10.As regards the second count, the appellant submits that there was no evidence to suggest that the items recovered came from the Kenya Defence Forces. Pw1, Pw2 and Pw3 were from the Kenya Police Service and had no authority to give evidence on behalf of KDF and relied on the decision in Dickson Macharia Ndemi v Republic (2016) eKLR. There was no report from the KDF claiming loss of such items.
11.The prosecution filed their submissions in response to the appeal. They concede that the sentence meted by the trial magistrate was illegal. It was submitted that the appellant was supplied with witness statements before the trial began and he participated in cross examination of the witnesses. The inventory was done in the presence of the appellant and his two wives and the appellant appended his signature on the inventory. The evidence of Pw1 and Pw2 show that the imitation firearm was recovered at the appellant’s house and in addition clothes normally used by the police and military were recovered from his 2 houses. The respondent therefore submits that the combines effect of the recovered government stores with the imitation firearm show that the appellant was so armed with the items with the intention of committing a criminal offence. The evidence tendered proved the case beyond reasonable doubt.
Analysis And Determination
12.The appellant having been convicted under section 34 (1) of the Firearms Act, it is important that I reproduce the said provisions of the Act:
13.In this appeal, the court will examine whether the prosecution established all the elements of the offence. Pw1, Pw3 and Pw3 testified that they found a pistol like gadget at the first floor of the appellant’s house hidden on top of a frame. The imitation pistol was produced by the prosecution as Pexh1, however, the same was never examined by a ballistic expert to determine whether it qualified to be referred to as imitation firearms. The court in John Wabwire Opesa v Republic  eKLR stated:
14.It was also not clear if the appellant intended to use the said pistol like gadget was to commit a felony or his arrest was on information that he was suspected to have been involved in incidences of robbery with violence prior to his arrest. Pw1, Pw2 and Pw3 all testified that there had been reports that the appellant had been involved in robbery with violence cases in Webuye region. It is evident from the testimonies of the prosecution witnesses that the pistol-like device in question may have been used in past robberies, in which the appellant was suspected to have taken part according to their informant. However, there was no evidence presented suggesting that the appellant intended to employ the gadget once more in criminal activities. I agree with the finding of Matheka J. in Muhuthu Macharia v Republic  eKLR where it was observed that the prosecution must not only establish that an appellant was found in possession of an imitation firearm but also lead evidence showing that he had an intention of committing a criminal activity. The Court stated as follows:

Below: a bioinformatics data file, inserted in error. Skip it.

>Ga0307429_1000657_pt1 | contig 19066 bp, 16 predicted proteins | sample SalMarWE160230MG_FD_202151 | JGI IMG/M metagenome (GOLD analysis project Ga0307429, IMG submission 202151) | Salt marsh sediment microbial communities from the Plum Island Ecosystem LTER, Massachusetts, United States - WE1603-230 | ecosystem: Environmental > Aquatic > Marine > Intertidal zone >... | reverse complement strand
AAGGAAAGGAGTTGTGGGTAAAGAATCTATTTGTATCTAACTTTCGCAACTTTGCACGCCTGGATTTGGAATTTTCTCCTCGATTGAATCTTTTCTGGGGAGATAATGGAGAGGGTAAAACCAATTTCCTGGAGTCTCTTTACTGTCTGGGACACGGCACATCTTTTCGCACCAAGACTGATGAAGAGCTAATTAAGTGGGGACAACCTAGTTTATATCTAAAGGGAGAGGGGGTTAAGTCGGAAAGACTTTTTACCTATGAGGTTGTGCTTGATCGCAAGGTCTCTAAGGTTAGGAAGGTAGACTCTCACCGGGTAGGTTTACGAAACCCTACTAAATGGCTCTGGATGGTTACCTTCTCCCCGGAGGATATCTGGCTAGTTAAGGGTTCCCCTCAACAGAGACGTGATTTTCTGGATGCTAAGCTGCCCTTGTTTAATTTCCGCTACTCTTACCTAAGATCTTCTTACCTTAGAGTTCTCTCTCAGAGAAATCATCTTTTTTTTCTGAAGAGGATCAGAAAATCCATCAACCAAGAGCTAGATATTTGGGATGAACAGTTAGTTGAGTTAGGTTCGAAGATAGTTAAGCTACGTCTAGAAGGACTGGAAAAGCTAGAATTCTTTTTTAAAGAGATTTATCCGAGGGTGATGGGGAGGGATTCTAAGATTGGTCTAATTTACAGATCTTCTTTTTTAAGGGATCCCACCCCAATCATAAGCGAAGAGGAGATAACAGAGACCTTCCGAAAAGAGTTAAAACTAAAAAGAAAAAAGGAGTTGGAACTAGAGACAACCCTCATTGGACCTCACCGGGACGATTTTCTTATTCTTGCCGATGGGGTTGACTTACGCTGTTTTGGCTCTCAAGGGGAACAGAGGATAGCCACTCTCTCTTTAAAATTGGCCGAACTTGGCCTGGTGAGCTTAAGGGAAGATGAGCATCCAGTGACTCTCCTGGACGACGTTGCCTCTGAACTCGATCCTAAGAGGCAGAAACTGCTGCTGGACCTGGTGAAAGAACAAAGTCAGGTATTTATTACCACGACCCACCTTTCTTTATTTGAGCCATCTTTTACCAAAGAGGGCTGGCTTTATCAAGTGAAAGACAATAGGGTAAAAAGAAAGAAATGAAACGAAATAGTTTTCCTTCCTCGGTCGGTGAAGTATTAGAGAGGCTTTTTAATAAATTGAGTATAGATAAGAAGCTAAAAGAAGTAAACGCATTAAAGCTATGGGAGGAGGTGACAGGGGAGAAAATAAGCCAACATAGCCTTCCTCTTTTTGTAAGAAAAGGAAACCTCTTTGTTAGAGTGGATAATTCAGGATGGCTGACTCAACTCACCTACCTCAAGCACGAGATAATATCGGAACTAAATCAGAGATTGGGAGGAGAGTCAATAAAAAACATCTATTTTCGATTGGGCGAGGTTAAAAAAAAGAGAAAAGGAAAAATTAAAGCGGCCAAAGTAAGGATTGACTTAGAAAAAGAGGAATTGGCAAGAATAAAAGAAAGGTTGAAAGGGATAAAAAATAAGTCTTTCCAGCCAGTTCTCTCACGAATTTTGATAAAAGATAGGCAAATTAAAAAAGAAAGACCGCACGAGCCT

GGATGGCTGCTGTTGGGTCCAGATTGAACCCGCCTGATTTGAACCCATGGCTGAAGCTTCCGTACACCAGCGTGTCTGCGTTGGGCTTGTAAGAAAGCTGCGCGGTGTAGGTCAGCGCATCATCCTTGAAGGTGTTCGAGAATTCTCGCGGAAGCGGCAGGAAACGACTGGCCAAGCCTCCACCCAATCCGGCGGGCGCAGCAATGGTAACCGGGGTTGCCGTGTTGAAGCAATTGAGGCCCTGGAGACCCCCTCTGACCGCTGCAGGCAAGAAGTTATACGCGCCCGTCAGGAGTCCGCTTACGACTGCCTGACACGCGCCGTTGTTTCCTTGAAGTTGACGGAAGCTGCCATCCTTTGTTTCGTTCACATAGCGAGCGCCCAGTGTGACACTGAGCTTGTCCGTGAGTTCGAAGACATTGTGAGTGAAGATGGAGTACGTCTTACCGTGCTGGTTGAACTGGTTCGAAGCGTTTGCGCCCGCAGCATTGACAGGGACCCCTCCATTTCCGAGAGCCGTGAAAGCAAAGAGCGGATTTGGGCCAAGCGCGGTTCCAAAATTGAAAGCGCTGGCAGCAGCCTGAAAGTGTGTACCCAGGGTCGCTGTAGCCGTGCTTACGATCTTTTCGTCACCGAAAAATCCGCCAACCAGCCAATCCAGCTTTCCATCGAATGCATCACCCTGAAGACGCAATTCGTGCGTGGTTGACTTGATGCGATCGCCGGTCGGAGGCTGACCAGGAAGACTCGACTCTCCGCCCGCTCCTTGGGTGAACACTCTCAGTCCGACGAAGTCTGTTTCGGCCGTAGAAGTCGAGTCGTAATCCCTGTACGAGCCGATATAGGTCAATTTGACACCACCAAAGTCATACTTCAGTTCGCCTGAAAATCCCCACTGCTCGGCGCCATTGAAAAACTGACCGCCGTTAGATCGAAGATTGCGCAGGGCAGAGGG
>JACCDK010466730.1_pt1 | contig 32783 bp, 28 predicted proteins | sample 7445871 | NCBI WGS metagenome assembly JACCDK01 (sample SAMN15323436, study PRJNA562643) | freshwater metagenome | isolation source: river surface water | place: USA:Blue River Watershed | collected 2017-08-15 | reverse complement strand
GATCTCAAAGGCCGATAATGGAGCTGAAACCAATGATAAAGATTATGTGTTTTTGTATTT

15.It was not enough for the trial magistrate to only consider that a search was conducted and the pistol like gadget recovered, she was also required to consider whether the prosecution proved that the appellant committed the offence to the required standard. I therefore find that the prosecution failed to prove the offence under section 34(1) of the Firearms Act to the required standard.
16.I now turn to consider whether the prosecution proved the offence in the second count. The appellant was charged with the offence of being in possession of government stores contrary to section 324 as read with section 36 of the Penal Code. The relevant sections provide as follows:
17.Pw1 testified that he prepared the inventory of the items collected from the appellant’s house. Pw3 produced the following items collected from the appellant’s house: 2 jungle hats marked as Pexh 2 (a) and 2 (b); a jungle shirt Pexh 3; a jungle trouser Pexh4; black beret Pexh 5 and V-Cap Pexh6. Although the appellant has argued in his submissions that the case against him was not proved to the required standard as no witness from Kenya Defence Forces was availed to confirm to the court that the Pexh2-Pexh4 were stores from Kenya Defence Forces. In my view, Pw1, Pw2 and Pw3 being members of the disciplined forces gave clear testimony that Pexh2-Pexh4 were stores from Kenya Defence Forces. In any event, the witnesses were members of the Kenya Police and Pw1 testified that Pexh5 and Pexh6 were stores belonging to the National Police Service and Prison Service. The appellant therefore had unlawfully obtained stores which were property of the disciplined forces. I have weighed the prosecution evidence which revealed that the stores were found in the appellant’s house against the appellant’s defence that he had a land dispute with his neighbour and I find that the appellant’s defence did not displace the prosecution evidence against him. In the end, I find that the prosecution proved the second count against the appellant.
18.However, I note that the appellant was sentenced to 10 years imprisonment despite the offence being a misdemeanour. The 10-year sentence in my view was excessive.
19.Consequently, the appeal against conviction and sentence on that first count is allowed, the conviction is hereby quashed and sentence set aside. The appeal against the conviction and sentence on the second count is partly successful, while I confirm the conviction, I hereby allow the appeal on sentence and substitute the sentence of 10 years with that of 2 years to run from 13/12/2019.